SAN FRANCISCO - JULY 30: California Governor Gray Davis gives a child a high-five as he visits with young children at the Donaldina Cameron House Women's Shelter on July 30, 2003 in San Francisco, California. Davis highlighted his support for battered women's shelters and domestic violence prevention programs in the recently passed state budget. Davis faces a recall election scheduled for October 7, 2003. (Photo by Justin Sullivan/Getty Images)
Next year's state budget picture is likely to look worse than this year's, even if the economy comes back. Why? Because the temporary tax increases that were part of the February 2009 budget deal expire at the end of the current budget year (which would be June 30, 2011).
A big question for the next governor will be: Do you want to extend the temporary tax hikes that Gov. Schwarzenegger approved?
Former Gov. Gray Davis, who served as Jerry Brown's chief of staff the last time Brown was governor and is still advising him today, has an answer for that question: yes. Davis tells the Sacramento Bee that there could be a special election early next year in which voters are asked to extend those tax increases. Davis cautions that he's speaking only for himself, not for Brown.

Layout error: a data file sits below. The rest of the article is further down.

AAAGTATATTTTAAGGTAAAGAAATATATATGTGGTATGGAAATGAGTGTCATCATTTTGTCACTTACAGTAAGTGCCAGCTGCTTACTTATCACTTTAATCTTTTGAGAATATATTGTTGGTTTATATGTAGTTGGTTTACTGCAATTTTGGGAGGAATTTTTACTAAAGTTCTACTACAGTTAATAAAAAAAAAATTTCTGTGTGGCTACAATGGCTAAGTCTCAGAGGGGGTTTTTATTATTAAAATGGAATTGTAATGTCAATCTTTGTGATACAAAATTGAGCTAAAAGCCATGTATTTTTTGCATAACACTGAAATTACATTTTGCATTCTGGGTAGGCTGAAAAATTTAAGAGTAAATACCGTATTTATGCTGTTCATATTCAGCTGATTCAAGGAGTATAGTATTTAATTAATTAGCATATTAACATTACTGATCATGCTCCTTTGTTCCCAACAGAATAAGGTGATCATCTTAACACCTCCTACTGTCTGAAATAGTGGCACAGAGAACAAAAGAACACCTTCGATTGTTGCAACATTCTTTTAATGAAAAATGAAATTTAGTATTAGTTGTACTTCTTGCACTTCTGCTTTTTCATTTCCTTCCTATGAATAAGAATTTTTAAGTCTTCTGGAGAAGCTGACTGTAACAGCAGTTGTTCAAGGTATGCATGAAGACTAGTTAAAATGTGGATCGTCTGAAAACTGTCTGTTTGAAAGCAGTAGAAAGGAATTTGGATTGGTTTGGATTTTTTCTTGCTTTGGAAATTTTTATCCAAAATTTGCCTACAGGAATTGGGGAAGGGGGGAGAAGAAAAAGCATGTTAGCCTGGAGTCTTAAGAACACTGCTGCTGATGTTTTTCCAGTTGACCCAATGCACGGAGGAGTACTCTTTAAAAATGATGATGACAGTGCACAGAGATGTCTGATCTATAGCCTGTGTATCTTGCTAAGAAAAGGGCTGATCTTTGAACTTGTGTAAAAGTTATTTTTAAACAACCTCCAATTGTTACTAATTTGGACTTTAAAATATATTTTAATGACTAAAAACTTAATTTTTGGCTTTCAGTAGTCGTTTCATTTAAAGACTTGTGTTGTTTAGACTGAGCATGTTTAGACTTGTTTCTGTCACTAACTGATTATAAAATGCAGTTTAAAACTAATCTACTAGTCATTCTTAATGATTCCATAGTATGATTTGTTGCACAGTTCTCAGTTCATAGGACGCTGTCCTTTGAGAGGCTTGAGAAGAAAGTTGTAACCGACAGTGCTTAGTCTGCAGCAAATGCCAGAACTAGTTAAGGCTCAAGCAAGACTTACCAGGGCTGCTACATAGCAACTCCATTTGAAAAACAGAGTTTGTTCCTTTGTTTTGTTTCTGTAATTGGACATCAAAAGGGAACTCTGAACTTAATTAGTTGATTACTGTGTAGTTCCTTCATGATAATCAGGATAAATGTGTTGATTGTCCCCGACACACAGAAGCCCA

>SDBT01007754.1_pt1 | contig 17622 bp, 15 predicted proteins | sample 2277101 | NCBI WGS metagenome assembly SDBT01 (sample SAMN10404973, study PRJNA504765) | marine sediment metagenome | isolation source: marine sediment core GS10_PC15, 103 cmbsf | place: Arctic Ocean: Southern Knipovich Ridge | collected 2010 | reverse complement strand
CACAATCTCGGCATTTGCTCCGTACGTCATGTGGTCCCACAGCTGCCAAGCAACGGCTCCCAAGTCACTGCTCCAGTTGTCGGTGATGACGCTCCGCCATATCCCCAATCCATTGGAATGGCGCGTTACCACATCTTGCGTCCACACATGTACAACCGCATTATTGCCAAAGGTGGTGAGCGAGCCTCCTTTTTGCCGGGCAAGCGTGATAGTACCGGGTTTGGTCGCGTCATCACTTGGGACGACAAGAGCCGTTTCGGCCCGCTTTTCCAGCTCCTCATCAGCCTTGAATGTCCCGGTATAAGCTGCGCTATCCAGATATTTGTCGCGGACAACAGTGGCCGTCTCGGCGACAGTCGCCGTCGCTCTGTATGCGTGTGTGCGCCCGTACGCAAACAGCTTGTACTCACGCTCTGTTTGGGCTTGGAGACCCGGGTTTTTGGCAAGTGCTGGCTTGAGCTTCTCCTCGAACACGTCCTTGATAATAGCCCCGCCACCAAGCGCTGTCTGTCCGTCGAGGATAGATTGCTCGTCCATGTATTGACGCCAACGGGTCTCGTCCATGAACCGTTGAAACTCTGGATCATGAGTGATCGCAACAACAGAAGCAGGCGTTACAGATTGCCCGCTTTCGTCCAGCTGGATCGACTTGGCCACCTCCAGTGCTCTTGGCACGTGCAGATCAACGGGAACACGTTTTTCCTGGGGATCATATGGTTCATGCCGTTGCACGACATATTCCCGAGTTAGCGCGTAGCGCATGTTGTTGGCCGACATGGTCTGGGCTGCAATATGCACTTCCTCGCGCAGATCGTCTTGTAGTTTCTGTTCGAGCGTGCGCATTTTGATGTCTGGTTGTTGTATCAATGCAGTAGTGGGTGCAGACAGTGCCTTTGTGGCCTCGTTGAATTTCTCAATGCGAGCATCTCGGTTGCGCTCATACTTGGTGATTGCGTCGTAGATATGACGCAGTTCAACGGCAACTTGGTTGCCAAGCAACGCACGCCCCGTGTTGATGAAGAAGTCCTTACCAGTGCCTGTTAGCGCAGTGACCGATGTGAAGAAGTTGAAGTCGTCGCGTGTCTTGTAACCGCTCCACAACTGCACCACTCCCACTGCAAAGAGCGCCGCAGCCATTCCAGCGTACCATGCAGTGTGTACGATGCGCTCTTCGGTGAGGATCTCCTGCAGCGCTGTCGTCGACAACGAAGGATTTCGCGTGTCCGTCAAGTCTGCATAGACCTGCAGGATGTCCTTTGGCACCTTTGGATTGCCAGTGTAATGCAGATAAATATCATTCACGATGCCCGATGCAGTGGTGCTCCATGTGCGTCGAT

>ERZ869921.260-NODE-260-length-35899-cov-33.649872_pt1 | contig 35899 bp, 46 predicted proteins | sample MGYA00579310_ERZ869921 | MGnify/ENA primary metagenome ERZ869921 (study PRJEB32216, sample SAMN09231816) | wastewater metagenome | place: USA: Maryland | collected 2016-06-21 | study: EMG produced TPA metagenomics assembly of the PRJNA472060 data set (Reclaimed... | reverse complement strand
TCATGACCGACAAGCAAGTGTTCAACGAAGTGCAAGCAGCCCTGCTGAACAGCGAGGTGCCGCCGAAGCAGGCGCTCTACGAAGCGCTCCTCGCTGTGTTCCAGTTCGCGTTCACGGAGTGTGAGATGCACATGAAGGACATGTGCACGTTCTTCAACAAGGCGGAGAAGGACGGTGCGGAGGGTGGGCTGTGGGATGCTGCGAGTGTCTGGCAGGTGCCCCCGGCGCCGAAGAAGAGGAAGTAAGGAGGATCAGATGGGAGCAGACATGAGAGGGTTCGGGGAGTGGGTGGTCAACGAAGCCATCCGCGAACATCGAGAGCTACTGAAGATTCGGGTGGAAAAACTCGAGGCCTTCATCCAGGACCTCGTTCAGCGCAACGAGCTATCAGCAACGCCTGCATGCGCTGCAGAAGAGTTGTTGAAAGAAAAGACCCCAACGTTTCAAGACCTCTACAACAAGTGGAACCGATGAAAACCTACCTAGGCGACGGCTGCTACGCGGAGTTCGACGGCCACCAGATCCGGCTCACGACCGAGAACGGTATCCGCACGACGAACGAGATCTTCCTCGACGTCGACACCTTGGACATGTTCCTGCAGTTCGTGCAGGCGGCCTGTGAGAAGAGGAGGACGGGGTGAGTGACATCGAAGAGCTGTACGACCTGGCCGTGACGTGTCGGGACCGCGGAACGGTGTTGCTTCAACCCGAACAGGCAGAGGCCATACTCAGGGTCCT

Such an election and tax extension makes all the sense in the world -- if your goal is to balance the budget. The real question is if voters would go along. Californians voted down a two-year extension of these same tax increases in a May 2009 special election, so it seems unlikely that they would reverse course. In that election, the left (public employee unions, with the notable exception of the California Teachers Assn.) and the right (Howard Jarvis and other anti-tax groups) worked together to defeat the tax increases. One wonders what inducements the next governor would have to offer to change their minds -- and how big a dent such inducments would make in the already broken budget.